40.) A neuron is a basic functional unit of the nervous system. It consists of a cell body and two types of fiber-like structures. These branched structures attached to the cell body are called dendrites which receive and carry information toward the cell body. The long structure that extends from the cell body is called an axon which transmits nerve impulses away from the cell body. Each neuron has only one axon but can have many dendrites. The network of axons and the dendriyes of the neurons are collectively called nerve fibers. Nerve fibers are bundled into structures called nerves. In the central nervous system, nerve fibers are bundled in structures called tracts. The nervous system functions to transmit signals through the body in the form of nerve impulses. A nerve impulse is a wave of chemical and electrical change that is conducted along the membrane of a neuron. A neuron can switch from a resting to an active state and back to the resting state in a few thousandths of a second. In the resting state, the inner surface of a neuron has a negative charge compared to the outside. The electrical charge across the cell membrane of a neuron in the resting state is called the resting potential. Referring to the illustration, the locations numbers 1, 3 and 4 are the places in the neuron that is in its resting potential. However, when the neuron is stimulated, the charge across the cell membrane reverses. The reversal and restoration of charges across the cell membrane of a neuron is called the action potential, also known as a nerve impulse. The location number 2 is the part of the neuron in its active state. The locations 1 and 2 are the permeable places to sodium ions. In the middle of the axon, three sodium ions bind to the protein channel and an ATP (adenosine triphosphate) gives the energy to re-shape the channel that drives the ions through the channel. One phosphate group coming from the ATP remains with the channel then the sodium ions are emptied on the other side of the membrane and the new shape of the channel has a high affinity for potassium to bind to the ATP channel. The binding of the ions creates a significant change in the channel’s shape and this change discharges the phosphate ions to the cytoplasm. The release allows the protein channel to return to its original shape to allow the release of more potassium ions inside the cell. Back to its original shape, the protein channel has a high affinity for more sodium ions from the outside part of the cell and when the ions bind once more, another cycle begins. Sodium and potassium pump works when both sodium and potassium ions moves from low concentrated areas to high concentrated ones. Meaning to say, every ion is moving against its own concentration gradient. Sodium and potassium pump can only be made if there is an ample supply of ATP proteins. When the action potential reaches the end of the cell (dendrites), it becomes a synapse which causes the depolarization of the cell membrane, creating an ion influx. The locations 1, 2 and 3 the neuron’s response is mostly chemical due to positive sodium particles outside the cell.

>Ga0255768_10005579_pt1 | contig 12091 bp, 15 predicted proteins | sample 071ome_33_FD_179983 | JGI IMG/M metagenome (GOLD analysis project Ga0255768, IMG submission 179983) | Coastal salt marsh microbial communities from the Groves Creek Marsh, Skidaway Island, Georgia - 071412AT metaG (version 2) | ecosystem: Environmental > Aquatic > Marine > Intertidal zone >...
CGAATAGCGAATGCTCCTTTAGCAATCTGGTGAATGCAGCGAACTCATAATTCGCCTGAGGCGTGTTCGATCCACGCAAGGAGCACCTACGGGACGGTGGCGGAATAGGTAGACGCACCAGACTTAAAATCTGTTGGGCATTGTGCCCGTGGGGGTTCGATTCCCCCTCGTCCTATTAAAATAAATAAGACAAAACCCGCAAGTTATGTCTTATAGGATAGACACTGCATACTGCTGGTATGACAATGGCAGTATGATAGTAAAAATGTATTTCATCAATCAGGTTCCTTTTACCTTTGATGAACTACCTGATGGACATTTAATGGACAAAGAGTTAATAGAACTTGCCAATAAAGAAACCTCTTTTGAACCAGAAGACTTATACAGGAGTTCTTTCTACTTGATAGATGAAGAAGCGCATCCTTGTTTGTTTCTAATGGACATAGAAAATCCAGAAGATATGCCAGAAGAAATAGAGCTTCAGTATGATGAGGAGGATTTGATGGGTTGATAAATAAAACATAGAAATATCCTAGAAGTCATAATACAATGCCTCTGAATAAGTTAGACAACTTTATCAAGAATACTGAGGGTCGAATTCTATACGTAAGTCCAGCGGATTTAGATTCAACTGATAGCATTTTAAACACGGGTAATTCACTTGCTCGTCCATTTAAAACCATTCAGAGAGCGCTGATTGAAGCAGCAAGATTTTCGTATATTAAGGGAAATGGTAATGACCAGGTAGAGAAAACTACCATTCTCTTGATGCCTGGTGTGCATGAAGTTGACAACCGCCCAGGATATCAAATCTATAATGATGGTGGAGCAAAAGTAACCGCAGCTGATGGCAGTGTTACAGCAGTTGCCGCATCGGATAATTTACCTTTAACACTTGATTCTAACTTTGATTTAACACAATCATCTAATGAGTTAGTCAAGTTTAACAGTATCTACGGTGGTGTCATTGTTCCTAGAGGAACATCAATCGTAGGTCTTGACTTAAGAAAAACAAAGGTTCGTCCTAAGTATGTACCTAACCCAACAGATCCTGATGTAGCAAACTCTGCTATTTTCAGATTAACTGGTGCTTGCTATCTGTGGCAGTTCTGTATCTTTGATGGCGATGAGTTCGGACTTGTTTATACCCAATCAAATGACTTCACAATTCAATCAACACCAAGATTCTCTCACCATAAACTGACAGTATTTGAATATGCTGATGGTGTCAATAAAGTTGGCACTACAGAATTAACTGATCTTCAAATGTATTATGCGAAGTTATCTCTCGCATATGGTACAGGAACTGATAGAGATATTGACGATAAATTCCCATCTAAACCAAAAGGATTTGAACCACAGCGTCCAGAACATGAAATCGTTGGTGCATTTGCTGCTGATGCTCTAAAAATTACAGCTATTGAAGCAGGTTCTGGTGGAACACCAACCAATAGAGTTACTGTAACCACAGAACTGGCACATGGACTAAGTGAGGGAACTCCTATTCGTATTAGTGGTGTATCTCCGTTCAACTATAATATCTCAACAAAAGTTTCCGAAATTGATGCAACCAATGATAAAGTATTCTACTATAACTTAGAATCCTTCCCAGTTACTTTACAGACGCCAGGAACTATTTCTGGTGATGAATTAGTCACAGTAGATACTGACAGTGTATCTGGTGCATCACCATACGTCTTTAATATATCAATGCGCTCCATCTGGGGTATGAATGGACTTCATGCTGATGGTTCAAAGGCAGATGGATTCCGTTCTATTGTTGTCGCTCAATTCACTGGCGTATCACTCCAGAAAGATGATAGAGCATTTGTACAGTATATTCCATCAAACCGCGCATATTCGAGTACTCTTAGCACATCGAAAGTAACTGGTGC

41.) Arthropods make up the largest phylum in the animalk kingdom. They include some of the most valuable and the most destructive animals such as the spiders, scorpions, millipedes, centipedes, lobsters and crabs. Most of them are fairly small, some are microscopic and others can be as large as five meters. They are found in every habitat on earth. Arthropods are segmented and most segments have paired, jointed appedage for flexibility in movement. An appendage is a body extension, such as the antenna or a leg. Arthropods also have exoskeleton, a hard covering that provide support and protection for the animal. The exoskeleton is made up of a protein bound to a tough polysaccharide material called chitin. The exoskeleton provides a framework for the muscles that move the appendages. In order to grow, arthropods shed their exoskeleton in a process called molting. Since arthropods lack an internal skeleton, the external skeleton provides them both skeletal support and barrier. Exoskeletons of various arthropods are made of a carbohydrate called ‘chitin’. Arthropods shed their exoskeleton coverings as they grow and when they became bigger than their coverings, they make another exoskeleton to fit their new size. The importance of these external structures on these animals is the protection and support it provides to them.